Chetumal is not lost.
Queen Mary 2 to Visit Costa Maya -- in 2004 when it was built, the
Queen Mary was the largest cruise ship ever built and the only one
now doing regular trans-Atlantic voyages. On Wednesday Nov. 29 along
with two other ships. NOT a great day to be in little Mahahual unless
you want to see this big ship. It is in town with two other ships,
so it should be a very crowded day.
Cruise Lines Stand By Stingray Excursions Steve Irwin, Australian
wildlife conservationist and host of the popular TV series "The
Crocodile Hunter," died September 4 after being attacked by a
stingray off the remote coast of northeastern Queensland, Australia
-- and the tragedy has had some cruisers questioning shore excursions
that feature Sting Rays. At this point, there are no Sting Ray excursions
at the Costa Maya, but it is interesting to see that all of the Cruise
ships are standing by their tours.
SWIMMING WITH STING RAYS
Shortly after Steve Irwin's freak incident with a bull ray in Australia,
a man in Florida was wounded by a spotted eagle ray, which is very
common here on the Costa Maya. In the second incident, the stingray
jumped out of the water and landed in the boat. As the man was attempting
to return the ray into the water, he was pierced in the heart. The
Associated Press reports that stingrays are "normally shy"
creatures, and that experts are calling these incidents as "freak
How "freak" is it? Eagle ray stings are extremely rare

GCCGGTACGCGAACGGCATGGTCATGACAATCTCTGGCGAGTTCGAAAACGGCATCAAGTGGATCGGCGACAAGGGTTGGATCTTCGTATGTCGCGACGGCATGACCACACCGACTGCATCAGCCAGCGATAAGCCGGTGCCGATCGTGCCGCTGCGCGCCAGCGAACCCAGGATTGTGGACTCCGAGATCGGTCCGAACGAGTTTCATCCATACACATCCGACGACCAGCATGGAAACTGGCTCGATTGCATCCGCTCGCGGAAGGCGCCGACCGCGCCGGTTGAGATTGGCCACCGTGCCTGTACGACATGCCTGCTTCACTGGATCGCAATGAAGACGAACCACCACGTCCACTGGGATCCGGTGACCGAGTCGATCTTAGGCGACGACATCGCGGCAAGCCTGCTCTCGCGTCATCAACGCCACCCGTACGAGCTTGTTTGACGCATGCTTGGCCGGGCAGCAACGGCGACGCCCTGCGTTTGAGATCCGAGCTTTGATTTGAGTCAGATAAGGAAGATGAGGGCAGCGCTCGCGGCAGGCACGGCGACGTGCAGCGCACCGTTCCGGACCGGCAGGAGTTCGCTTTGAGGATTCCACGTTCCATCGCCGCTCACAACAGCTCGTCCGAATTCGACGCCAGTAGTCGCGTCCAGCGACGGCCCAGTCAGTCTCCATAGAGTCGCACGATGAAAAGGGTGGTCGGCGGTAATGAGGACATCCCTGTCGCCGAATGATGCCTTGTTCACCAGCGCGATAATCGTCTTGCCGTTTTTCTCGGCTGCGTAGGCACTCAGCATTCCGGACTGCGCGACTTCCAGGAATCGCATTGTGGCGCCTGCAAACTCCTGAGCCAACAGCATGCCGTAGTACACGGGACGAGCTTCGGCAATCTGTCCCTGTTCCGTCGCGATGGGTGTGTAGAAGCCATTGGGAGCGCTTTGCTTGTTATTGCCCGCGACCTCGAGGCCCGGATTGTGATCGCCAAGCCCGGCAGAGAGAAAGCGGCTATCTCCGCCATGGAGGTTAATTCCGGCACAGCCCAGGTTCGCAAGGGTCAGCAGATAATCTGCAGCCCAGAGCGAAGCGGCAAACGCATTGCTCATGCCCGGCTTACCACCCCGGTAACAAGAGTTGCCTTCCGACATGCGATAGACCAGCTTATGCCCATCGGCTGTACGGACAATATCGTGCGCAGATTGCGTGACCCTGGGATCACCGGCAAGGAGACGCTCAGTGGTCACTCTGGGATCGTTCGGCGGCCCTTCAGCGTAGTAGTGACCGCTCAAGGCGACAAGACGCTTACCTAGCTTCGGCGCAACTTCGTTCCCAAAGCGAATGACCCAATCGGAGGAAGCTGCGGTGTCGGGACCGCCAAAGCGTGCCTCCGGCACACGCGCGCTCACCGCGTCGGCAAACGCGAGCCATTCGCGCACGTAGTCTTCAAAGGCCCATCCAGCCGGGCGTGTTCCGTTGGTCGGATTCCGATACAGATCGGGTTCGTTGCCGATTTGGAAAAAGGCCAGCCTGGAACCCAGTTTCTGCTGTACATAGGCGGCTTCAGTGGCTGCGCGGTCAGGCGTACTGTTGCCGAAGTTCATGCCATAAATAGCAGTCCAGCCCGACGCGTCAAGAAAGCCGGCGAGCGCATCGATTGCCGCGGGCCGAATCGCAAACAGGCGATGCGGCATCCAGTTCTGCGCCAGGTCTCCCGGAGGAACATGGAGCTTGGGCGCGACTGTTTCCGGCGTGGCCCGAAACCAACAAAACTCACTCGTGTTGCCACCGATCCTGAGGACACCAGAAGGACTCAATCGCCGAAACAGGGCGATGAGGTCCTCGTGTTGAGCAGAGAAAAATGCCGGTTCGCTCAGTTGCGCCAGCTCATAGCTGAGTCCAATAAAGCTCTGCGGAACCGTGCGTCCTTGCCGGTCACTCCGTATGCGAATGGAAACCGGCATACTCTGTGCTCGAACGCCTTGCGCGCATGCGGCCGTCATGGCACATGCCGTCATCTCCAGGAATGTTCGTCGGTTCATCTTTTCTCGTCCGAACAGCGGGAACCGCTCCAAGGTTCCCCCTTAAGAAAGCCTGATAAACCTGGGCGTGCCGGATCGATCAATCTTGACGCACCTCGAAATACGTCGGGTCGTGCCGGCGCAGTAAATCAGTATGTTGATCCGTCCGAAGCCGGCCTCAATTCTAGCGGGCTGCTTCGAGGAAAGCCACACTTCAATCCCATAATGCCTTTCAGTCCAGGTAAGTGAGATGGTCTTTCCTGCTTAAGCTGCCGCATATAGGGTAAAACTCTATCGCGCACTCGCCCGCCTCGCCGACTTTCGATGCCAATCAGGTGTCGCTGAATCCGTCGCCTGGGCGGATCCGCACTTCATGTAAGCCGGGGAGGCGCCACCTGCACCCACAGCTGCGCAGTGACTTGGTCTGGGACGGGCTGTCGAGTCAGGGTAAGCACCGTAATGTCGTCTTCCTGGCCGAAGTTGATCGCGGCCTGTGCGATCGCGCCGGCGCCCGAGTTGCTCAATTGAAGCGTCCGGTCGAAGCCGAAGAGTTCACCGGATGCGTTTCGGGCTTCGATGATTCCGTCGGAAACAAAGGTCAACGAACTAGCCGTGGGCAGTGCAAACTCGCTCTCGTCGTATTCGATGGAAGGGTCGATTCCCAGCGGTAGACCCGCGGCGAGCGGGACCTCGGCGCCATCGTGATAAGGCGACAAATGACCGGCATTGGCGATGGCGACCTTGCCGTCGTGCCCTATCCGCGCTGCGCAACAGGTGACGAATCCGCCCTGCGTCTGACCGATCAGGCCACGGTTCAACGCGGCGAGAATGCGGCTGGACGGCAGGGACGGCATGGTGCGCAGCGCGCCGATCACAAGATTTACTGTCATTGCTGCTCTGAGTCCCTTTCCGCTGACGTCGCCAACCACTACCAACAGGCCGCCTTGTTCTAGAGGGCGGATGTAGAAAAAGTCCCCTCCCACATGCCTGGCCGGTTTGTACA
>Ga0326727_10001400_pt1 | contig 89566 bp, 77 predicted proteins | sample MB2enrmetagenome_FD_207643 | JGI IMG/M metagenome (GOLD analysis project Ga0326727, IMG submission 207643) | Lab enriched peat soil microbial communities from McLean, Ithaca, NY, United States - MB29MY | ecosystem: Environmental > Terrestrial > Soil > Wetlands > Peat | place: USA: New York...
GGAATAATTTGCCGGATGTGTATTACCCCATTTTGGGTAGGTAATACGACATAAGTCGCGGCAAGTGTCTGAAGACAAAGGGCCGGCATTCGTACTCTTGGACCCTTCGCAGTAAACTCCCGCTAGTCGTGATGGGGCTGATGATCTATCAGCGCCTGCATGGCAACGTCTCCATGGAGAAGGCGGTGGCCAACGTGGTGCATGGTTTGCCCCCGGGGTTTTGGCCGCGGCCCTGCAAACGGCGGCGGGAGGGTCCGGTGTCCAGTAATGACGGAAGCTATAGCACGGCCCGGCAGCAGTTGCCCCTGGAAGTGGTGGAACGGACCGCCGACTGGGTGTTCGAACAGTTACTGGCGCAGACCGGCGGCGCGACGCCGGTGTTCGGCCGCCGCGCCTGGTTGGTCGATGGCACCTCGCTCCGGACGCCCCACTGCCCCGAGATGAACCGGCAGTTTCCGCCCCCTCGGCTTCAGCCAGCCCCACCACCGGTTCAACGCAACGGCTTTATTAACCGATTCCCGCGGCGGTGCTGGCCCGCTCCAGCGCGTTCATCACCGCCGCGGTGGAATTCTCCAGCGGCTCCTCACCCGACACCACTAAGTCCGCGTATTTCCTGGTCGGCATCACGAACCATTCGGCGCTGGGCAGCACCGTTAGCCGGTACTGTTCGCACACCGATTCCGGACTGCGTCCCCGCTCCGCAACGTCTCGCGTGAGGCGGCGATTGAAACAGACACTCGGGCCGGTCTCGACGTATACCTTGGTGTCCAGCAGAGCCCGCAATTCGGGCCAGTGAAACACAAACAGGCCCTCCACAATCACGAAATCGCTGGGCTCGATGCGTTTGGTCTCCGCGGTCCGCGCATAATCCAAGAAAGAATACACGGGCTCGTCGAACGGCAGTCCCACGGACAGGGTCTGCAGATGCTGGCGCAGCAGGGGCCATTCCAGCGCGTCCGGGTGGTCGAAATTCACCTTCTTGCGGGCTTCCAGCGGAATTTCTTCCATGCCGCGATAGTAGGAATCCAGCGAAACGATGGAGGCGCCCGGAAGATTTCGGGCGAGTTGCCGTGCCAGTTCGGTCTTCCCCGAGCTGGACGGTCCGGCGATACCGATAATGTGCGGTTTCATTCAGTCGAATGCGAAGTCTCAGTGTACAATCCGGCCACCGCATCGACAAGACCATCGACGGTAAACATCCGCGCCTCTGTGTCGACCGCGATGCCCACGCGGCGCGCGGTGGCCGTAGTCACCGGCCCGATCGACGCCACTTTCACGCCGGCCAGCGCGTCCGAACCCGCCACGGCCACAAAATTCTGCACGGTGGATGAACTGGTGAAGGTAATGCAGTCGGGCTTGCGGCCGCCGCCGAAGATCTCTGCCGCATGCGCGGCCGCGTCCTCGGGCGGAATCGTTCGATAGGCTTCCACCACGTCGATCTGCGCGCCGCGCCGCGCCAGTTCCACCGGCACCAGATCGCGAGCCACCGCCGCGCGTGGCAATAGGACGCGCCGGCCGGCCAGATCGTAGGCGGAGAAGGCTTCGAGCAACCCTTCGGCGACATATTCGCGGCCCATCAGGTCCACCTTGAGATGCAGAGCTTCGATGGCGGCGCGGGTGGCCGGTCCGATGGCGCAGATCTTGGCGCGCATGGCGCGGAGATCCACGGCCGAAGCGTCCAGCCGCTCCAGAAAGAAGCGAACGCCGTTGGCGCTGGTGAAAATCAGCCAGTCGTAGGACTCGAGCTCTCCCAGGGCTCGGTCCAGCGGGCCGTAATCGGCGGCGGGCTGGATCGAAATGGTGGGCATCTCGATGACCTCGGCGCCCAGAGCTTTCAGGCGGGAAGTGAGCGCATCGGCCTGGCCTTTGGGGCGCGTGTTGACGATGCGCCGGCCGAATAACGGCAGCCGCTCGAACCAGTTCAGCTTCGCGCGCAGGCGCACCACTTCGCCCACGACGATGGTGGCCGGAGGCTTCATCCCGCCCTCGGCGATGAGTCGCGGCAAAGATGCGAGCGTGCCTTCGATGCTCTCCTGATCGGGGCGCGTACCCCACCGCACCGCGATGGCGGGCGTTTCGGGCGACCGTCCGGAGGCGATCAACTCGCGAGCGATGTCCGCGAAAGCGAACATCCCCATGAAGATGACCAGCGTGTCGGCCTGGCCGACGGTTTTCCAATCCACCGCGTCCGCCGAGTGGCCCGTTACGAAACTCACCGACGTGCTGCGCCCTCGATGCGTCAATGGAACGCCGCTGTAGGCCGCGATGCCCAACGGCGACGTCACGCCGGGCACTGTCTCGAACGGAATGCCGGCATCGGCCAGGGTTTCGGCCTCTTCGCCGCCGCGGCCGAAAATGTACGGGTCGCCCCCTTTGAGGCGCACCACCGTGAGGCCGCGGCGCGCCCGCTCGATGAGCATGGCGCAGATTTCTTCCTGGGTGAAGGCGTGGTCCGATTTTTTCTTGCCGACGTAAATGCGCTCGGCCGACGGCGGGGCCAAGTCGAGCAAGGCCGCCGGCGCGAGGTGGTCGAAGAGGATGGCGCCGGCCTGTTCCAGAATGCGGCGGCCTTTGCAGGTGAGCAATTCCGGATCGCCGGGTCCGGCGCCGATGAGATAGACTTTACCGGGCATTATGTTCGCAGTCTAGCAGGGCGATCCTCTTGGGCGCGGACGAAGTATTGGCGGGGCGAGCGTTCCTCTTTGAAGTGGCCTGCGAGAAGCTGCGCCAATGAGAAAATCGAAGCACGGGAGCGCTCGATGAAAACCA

because they spend much of their time swimming, unlike the more commonly
seen southern rays that rest on the sandy sea floorand often
get stepped on.
Eagle rays do, however leap out of the water, slapping the surface
as they land. They are remarkable in that they are 3 ft - 5 ft across
but can have 16 foot tails.
Swimming with stingrays is a popular pastime in Caribbean ports of
call, including Antigua, Grand Turk and Grand Cayman (its Stingray
City is one of the most popular tourist attractions in the Caribbean).
Cruise lines are reporting that stingray swims will operate as planned.
I've been stung myself, since I sometimes will touch a stingray in
an effort to get it to swim. One day, the tail flipped up and pierced
my hand. Not seriously, but enough to get a new respect for the animal.
Shortly thereafter, the two incidents occurred. Now I am much more
AA ON THE COSTA MAYA
Great news for AA members -- Anyone wishing to locate AA meetings
in Costa Maya can contact email@example.com.